YOU would not normally regard a few kicks on the legs as the friendliest of welcomes to a new country. But Duncan Watmore took them as a good sign.
Making his debut for Hibernian in the cup defeat by Raith Rovers last week, the 19-year-old was given a robust introduction to Scottish football, and three opponents were booked for fouls on him. It was the sort of situation which often provokes managers to demand more protection for their players, but Watmore himself welcomed it as part of his education.
“It’s a compliment,” he said. “I know I’m doing my job if players bring me down and get booked for it.
“I was aching all over on Saturday night, with ice everywhere. I took a sore one on my foot, in particular. I’ve been kicked about a bit – and it’s about getting used to it.
“There’s always people complaining about too many fouls being given for hardly any tackling, and I don’t really mind the physical side of the game. It’s part and parcel of how you play, especially the winger who tries to beat people. If you’re doing that successfully, it’s almost a satisfaction if you get kicked about.
“They did get booked three times, so I felt like I was protected. I suppose I’ll just have to see if it continues. If it does, it won’t bother me. As long as I’m doing my job for the team, I don’t care if I get kicked.”
Hibs manager Terry Butcher reckoned Watmore was only one of two players – Sam Stanton being the other – to do his job to a satisfactory level in the 3-2 loss. It was an auspicious start to life at Easter Road for the Englishman, who is on loan from Sunderland for the rest of the season, but he insisted his own form was no consolation for the result. “Obviously it’s nice to hear that the manager is happy with my performance, but you win and lose as a team,” said Watmore. “I was just as much to blame for defeat as anyone else in the side.
“I was just as gutted as everyone else. It was a real shame that we couldn’t get the win.
“It wasn’t half a baptism of fire. It was awesome to be out there in front of 10,000 people in that stadium, and really enjoyable from a personal level. But as a team it was hard to take.
“I knew there would be a big reaction, and a deserved one. We deserved that reaction because we weren’t good enough.
“And I knew it would happen because of the history this club has since 1902, as well as having reached the last two cup finals. They’ve obviously done well in getting close, so to go out in that fashion is very disappointing. So I was expecting a reaction.”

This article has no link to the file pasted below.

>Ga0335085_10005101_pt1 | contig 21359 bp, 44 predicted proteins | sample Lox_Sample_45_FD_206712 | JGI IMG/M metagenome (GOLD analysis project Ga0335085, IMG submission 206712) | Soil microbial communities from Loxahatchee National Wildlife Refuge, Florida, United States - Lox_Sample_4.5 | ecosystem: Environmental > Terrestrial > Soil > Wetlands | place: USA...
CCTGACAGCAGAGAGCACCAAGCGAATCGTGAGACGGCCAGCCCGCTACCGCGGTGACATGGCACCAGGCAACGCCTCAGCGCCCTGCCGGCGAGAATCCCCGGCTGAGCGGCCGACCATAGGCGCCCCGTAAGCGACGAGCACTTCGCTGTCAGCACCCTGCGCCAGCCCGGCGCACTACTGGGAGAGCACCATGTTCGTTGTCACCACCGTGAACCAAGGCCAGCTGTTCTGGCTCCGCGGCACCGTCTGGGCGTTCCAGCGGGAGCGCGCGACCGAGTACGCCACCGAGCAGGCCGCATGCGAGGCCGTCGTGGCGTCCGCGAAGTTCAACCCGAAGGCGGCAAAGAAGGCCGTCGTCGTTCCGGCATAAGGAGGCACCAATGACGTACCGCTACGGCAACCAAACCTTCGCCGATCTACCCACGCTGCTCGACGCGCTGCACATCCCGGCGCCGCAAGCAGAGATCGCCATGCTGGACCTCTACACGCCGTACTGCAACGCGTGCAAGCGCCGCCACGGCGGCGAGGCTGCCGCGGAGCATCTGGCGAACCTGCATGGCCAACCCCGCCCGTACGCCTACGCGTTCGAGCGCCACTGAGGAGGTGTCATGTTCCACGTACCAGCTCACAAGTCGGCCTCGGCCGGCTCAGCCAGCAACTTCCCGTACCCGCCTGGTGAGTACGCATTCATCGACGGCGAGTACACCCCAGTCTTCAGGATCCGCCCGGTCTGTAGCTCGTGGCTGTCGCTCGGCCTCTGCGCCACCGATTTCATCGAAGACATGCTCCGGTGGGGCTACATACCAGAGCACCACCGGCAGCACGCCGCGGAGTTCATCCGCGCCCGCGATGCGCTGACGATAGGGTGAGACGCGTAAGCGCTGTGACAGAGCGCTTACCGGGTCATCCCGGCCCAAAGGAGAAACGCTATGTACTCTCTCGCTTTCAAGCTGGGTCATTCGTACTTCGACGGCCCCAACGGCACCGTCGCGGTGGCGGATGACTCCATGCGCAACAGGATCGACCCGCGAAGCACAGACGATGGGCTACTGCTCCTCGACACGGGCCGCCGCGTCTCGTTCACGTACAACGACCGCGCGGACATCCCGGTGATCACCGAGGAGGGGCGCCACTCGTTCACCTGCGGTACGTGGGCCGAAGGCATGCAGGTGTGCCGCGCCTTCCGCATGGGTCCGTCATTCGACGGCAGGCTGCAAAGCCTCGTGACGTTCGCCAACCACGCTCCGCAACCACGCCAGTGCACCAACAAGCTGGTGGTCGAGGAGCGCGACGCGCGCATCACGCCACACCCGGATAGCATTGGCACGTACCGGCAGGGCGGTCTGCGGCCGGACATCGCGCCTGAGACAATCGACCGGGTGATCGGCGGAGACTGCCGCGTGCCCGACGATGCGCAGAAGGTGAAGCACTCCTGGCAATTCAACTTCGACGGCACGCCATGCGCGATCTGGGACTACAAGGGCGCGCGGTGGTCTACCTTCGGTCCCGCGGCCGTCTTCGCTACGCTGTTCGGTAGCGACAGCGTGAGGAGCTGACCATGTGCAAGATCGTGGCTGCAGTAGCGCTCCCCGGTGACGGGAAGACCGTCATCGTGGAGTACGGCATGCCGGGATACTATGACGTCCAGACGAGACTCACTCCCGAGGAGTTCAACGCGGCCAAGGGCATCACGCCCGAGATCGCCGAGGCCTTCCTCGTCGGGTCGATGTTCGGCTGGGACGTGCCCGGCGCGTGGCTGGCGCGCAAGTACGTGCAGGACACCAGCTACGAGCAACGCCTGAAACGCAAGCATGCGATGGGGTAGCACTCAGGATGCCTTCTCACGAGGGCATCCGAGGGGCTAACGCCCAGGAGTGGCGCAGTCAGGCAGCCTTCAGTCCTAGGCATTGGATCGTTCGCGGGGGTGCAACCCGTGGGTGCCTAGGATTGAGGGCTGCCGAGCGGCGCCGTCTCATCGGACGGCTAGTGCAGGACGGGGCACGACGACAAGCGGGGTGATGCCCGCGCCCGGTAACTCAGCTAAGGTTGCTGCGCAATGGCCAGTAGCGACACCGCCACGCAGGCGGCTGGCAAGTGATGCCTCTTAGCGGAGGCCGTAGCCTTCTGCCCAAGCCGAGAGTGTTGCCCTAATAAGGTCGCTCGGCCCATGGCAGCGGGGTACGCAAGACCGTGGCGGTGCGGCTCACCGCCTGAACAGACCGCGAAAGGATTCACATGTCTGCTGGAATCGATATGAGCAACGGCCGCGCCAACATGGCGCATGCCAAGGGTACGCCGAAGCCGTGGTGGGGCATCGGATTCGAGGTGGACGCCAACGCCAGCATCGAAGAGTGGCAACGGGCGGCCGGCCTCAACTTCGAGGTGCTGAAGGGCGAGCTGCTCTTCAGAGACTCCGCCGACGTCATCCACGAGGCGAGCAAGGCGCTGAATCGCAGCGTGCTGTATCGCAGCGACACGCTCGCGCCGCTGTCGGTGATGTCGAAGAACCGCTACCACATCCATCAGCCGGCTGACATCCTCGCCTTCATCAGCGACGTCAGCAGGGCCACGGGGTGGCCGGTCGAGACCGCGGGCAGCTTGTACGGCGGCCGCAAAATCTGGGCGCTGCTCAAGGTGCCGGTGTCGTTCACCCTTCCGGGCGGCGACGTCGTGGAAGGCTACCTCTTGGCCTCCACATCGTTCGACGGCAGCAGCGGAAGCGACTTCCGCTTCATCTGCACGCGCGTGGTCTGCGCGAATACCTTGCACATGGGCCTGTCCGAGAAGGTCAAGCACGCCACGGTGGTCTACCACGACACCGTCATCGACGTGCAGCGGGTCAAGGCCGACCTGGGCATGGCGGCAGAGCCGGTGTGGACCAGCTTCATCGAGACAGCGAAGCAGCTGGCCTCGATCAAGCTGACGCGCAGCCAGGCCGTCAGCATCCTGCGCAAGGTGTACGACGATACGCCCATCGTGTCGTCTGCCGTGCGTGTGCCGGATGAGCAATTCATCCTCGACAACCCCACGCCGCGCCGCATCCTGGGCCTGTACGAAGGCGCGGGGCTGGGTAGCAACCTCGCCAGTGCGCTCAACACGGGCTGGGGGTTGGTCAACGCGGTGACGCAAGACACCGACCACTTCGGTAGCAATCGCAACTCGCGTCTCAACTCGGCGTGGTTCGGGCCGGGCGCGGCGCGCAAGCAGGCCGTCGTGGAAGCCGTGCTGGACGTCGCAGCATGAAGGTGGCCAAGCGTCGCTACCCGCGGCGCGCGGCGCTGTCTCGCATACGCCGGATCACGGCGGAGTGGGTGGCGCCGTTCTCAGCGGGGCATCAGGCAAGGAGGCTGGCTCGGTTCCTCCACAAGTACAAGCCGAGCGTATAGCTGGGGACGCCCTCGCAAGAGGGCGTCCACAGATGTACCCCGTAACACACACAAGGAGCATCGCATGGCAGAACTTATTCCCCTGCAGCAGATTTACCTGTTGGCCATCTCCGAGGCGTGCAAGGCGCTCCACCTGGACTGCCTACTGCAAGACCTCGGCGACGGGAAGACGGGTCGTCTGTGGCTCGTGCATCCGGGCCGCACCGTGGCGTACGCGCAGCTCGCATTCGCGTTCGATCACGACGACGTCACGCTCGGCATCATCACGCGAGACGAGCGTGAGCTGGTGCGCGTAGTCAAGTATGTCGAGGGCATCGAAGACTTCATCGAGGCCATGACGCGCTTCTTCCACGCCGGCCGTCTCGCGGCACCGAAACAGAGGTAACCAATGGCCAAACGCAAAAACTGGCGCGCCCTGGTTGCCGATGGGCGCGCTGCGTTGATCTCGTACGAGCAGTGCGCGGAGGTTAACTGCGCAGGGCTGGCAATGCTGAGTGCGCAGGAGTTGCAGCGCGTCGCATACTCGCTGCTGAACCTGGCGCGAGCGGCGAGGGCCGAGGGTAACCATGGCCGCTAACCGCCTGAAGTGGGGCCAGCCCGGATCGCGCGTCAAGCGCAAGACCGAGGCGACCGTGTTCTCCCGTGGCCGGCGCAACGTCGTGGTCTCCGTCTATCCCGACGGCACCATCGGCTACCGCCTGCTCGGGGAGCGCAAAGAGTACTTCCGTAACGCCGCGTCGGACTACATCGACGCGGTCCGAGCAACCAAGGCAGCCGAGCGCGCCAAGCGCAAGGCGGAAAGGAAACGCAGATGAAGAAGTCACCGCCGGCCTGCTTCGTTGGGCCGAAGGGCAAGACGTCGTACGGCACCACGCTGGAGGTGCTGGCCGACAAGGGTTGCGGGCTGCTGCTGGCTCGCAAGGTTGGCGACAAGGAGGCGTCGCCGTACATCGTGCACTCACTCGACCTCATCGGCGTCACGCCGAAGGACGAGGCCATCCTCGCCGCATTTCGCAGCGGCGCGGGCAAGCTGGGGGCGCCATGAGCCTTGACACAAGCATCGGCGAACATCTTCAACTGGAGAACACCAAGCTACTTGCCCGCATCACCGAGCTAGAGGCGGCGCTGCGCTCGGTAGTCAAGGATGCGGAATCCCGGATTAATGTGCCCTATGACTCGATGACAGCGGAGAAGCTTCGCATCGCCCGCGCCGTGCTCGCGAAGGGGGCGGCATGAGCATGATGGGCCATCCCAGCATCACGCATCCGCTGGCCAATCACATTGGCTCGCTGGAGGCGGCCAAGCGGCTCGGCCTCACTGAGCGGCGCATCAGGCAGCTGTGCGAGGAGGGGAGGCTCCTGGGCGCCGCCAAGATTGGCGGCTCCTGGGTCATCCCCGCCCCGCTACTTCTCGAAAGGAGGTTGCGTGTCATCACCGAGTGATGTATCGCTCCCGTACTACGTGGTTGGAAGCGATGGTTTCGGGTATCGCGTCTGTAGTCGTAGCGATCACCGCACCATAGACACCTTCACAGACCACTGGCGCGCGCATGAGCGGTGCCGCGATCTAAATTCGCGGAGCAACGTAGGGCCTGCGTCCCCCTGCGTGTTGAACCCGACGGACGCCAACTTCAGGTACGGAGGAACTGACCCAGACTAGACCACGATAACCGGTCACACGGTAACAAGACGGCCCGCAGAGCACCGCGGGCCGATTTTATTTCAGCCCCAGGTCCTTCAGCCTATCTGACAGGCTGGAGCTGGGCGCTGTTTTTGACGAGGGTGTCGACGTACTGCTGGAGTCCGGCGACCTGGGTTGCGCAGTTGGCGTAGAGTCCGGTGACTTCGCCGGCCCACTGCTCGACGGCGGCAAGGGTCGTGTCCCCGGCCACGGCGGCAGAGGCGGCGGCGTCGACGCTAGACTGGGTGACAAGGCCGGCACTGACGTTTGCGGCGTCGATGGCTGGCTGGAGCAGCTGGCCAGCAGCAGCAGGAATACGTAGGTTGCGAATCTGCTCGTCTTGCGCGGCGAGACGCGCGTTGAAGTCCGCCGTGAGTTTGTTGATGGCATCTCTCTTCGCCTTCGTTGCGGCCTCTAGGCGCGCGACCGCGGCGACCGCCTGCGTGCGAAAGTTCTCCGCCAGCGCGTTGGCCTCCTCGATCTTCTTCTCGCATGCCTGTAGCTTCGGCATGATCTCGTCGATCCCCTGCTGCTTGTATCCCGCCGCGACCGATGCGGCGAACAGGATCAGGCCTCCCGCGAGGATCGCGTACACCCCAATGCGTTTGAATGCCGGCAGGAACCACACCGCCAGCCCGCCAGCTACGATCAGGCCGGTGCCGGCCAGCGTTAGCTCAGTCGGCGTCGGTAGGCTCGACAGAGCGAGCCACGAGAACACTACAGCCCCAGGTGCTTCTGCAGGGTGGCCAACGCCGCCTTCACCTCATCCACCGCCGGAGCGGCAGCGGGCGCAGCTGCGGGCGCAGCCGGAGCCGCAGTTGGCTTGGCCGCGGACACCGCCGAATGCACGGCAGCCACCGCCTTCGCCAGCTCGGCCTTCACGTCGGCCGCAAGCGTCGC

Before joining Sunderland last year, Watmore played for Altrincham in the Conference North, the sixth tier of English football. A relatively slight figure, he learned a lot there about how to deal with the attentions of bigger, tougher opponents.
“Believe me, I got kicked more there. But it was a reintroduction to the physicality of first-team football. And it’s a really good thing to experience, the physicality of this league, the fact that they’re always willing to put a tackle in. I don’t mind getting kicked about the park. As a winger, you have to get used to it.”
Indeed, as his aim is to be more ready for first-team action when he returns to the Stadium of Light, Watmore seems prepared to welcome every experience, good or bad, as a chance to grow as a player. “I don’t think I’m ready for the Sunderland first team,” he explained. “For my development, the next stage was definitely to come and get first-team experience – I don’t think I would have got that at Sunderland.
“It’s a stepping stone, and I’m really glad that I’m here. It’s a good club to get experience at, and I’m very grateful and lucky for that. It’s all part of my development. Everything I learn here will make me a better player.
“First-team experience is the main thing,” he continued when asked what he was looking for during his time at Hibs. “I had that at Altrincham, but it was at a lower level. And there’s a difference where each game you’re working for three points. At under-21 your development is more important: here it’s about the results. It’s a good thing to experience, because you’re constantly pushing the boundaries to get results.
“I want to learn a lot, and get better with my end product – crosses. And I want to chip in with a few goals, and get bigger and cope with the physicality even more.”